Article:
Kate couldn’t believe how quickly the day passed. She was so happy about the way things were going with Kevin that she didn’t think anything could bring her down. She felt like everything in her life was going exactly right for the first time since her dad had passed away.
She practically flew to the band hall after school to retrieve her instrument and head home. She’d barely gotten to the end of the school grounds and was preparing to cross the road when she spotted her Mom waiting for her in the car. Her mom was usually at work at this time of day, so Kate knew something wasn’t right. The elated feeling began to evaporate like water in the midday summer sun leaving her with a heavy feeling in the pit of her stomach.
As she got in the car, her mom smiled and asked her if she’d like some ice cream. Ice cream was a rare treat in their household. Her mom didn’t believe in allowing them to have much junk food at home, and eating out was too expensive to do very often. Kate thought maybe she’d been mistaken. Maybe this was good news, but that heavy feeling didn’t budge. She just knew something wasn’t right.
They pulled into the parking lot of SpoonMe, the new ice cream shop in town. Kate had been wanting to go there for a while but her mom always said no before today. They got out of the car and headed inside. Her mom told her to get whatever she wanted, and even suggested she get a double scoop. Kate knew for sure something was up. Her mom never let her do that.
They took a seat in the back and talked just a little bit as they sat eating. When Kate was finished, her mom sighed and said, “Honey, I’ve got some bad news”.
Kate was prepared for almost anything, but she wasn’t prepared for what her mom said next. “Bones is dead, baby. I’m so sorry.”
Kate just stared at her mom, unable to believe what she was hearing. “When, Mom? When did he die?”
“I don’t know for sure, sweetheart. He was dead when I got home this afternoon for lunch,” she answered.
Kate looked out the window, blinking back tears. She felt like she’d lost everything that mattered. She forgot all about Kevin, all about the thumbdrive, all about the events of the past 5 days. All she could think about was the fact that Bones wasn’t going to be there for her anymore.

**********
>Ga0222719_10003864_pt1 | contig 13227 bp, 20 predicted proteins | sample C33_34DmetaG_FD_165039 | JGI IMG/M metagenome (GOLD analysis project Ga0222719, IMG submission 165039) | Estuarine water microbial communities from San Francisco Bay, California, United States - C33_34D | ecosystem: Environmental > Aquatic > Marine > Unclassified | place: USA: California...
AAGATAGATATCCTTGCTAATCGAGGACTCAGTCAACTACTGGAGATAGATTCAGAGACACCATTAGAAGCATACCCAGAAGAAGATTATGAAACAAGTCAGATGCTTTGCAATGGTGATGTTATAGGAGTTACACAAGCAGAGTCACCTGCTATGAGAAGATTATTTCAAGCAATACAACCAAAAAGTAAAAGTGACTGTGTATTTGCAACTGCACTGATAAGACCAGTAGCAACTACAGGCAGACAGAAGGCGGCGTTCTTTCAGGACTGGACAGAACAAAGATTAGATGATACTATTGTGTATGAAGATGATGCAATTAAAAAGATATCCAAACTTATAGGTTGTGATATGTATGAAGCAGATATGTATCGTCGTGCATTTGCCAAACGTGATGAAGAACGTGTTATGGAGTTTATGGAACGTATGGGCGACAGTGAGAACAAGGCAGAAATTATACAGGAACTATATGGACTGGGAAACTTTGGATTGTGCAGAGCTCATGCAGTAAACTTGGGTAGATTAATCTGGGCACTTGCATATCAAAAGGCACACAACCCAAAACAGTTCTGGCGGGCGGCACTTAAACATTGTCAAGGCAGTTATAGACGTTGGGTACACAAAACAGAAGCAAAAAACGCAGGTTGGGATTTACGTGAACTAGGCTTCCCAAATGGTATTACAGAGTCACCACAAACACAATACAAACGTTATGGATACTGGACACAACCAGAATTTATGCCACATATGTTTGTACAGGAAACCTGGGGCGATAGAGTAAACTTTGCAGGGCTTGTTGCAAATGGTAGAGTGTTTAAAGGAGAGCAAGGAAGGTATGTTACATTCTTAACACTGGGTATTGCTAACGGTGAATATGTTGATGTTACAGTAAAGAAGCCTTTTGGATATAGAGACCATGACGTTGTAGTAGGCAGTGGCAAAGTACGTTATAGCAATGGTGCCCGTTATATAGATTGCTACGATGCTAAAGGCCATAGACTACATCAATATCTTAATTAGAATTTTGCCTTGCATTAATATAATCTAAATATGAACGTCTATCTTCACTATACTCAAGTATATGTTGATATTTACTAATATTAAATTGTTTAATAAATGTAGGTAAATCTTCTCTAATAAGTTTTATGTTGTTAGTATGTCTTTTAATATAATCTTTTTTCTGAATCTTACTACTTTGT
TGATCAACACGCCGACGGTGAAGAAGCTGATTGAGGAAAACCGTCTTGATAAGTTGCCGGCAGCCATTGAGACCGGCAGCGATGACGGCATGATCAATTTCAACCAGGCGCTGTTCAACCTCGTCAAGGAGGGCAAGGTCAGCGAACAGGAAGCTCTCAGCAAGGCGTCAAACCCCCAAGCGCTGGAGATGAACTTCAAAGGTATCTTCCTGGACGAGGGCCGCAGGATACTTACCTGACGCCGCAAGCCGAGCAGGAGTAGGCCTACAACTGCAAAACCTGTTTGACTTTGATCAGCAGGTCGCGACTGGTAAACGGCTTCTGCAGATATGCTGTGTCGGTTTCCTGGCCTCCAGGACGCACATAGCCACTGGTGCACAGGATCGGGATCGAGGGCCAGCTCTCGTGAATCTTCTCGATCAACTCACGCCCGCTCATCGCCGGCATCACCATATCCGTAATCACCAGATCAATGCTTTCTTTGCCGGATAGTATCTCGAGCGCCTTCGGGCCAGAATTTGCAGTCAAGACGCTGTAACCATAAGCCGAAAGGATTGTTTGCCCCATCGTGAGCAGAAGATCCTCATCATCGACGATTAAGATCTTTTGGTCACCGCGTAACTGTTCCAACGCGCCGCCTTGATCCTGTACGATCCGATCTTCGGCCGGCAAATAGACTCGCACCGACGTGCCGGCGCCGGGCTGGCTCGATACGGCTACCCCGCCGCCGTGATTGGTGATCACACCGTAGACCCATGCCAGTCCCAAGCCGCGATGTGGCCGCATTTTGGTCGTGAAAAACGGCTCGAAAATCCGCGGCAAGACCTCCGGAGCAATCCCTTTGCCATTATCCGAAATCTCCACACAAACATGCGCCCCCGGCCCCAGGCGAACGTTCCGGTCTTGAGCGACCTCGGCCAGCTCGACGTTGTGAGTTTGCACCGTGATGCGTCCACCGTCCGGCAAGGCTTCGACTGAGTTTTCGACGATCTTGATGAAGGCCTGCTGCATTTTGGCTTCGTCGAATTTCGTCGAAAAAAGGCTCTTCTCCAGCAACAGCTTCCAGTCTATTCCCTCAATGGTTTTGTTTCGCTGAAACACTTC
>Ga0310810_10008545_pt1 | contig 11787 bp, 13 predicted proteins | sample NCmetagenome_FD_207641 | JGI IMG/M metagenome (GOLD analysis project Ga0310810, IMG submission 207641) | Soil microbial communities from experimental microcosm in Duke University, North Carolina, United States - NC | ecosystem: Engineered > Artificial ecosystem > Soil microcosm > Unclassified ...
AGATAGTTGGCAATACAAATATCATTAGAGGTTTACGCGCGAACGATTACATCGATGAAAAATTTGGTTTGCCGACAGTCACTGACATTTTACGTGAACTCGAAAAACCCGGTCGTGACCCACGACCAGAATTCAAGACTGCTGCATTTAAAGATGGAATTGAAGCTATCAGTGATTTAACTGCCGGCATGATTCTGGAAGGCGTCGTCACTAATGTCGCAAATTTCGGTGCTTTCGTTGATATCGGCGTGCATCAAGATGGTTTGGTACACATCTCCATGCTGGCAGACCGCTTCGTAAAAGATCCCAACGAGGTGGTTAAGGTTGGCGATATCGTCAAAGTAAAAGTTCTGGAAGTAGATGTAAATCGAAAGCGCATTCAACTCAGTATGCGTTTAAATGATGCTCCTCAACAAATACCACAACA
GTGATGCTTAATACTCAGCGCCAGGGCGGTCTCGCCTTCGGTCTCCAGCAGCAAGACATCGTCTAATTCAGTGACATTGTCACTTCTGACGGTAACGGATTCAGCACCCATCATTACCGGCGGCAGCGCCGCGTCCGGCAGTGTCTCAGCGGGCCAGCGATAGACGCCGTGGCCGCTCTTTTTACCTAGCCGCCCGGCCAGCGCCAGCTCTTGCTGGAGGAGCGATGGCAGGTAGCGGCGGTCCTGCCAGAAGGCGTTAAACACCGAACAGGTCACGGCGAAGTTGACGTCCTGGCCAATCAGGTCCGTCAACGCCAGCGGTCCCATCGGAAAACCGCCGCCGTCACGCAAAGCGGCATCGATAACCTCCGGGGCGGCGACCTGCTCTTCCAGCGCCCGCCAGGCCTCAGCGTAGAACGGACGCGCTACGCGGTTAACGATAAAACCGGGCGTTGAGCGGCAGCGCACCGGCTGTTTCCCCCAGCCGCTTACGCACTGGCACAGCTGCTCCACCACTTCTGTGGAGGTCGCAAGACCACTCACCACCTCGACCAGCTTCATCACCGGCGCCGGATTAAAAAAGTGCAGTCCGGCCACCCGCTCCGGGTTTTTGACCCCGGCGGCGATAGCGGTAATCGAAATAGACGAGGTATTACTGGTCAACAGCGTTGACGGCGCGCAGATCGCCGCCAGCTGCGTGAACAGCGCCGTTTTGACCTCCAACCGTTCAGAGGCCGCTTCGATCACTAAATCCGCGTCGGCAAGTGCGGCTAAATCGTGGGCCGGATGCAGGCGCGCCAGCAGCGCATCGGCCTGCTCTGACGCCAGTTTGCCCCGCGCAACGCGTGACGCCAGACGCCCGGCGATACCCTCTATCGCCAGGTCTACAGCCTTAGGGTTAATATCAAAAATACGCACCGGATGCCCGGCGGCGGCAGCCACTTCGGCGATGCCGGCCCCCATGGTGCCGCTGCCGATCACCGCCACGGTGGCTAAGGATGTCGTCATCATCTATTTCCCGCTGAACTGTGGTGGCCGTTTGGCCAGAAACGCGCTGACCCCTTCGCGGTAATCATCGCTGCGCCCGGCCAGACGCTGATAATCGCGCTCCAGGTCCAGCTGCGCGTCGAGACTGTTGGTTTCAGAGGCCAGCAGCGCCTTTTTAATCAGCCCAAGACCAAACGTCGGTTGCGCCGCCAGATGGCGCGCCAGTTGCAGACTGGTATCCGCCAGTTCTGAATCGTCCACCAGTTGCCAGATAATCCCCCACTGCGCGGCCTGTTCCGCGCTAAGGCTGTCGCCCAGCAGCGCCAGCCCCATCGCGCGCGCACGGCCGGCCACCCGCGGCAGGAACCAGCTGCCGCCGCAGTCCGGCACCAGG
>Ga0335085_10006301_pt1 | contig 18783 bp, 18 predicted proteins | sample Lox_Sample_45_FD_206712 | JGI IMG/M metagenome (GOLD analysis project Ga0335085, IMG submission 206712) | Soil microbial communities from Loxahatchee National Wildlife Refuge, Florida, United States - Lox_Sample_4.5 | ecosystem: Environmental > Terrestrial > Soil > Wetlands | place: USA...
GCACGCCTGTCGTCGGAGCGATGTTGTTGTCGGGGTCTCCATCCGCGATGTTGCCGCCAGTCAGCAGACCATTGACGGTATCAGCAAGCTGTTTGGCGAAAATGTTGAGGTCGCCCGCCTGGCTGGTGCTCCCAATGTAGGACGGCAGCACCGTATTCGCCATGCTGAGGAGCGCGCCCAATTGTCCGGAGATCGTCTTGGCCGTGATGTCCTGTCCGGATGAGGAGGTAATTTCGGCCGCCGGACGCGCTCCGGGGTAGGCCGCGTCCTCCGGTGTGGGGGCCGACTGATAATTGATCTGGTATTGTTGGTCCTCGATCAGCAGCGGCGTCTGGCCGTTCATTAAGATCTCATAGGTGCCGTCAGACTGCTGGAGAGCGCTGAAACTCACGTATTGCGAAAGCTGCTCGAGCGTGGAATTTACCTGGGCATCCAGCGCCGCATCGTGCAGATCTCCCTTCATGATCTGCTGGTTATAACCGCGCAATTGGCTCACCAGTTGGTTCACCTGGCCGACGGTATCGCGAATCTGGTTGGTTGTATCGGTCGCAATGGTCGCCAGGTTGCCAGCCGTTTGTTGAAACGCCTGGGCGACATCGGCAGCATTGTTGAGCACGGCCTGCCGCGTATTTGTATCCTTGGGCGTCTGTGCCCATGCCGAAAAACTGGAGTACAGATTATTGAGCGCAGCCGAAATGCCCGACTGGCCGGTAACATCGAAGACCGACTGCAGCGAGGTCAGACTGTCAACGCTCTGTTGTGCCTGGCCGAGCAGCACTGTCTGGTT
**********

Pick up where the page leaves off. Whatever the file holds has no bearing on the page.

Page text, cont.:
“Honey, I know you’re hurting right now, but it’s better this way. He was in a lot of pain, sweetheart,” her mom said. Kate could hear the pleading in her voice, but she didn’t want to hear those words right now. She didn’t understand why God would take Bones from her. She needed him.
“You don’t care. You never cared about Bones. You wanted to take him to the vet. You’re just glad he died so you didn’t have to pay for him anymore,” Kate spat out, her pain and anger spewing out of her like vomit.
“Kate! You know that’s not true. I did everything I could for him. I can’t help it that he died,” Kate’s mom replied, but Kate couldn’t hear the pain in her mother’s voice. She was too angry and too upset to listen.
“Take me home, Mom. Just take me home. I want to see him,” Kate said, her voice choking on the unshed tears she was holding back through sheer willpower alone. She suddenly felt so very, very tired.
“Sure, honey, whatever you want,” her mom said, cleaning up their table and grabbing her purse as Kate headed out the door in front of her. Kate stood at the car waiting for her mom to arrive. She couldn’t help but think of all those times she didn’t check on Bones, let herself get too busy to walk him or to hang out with him. She thought about how happy he’d looked that Saturday night, and how sad his eyes had been when she’d left him alone that night in the basement. She felt guilty that Bones had died alone while she was eating lunch with Kevin.
She managed to keep her tears at bay until they got to the house, but when she saw him curled up in his doggy bed on the back porch she lost it completely. She buried her face in his fur and cried like she hadn’t allowed herself to cry since her father died. It was almost like losing her father all over again. Her mother stayed in the house and allowed Kate her privacy, something Kate was grateful for even in her anger and pain.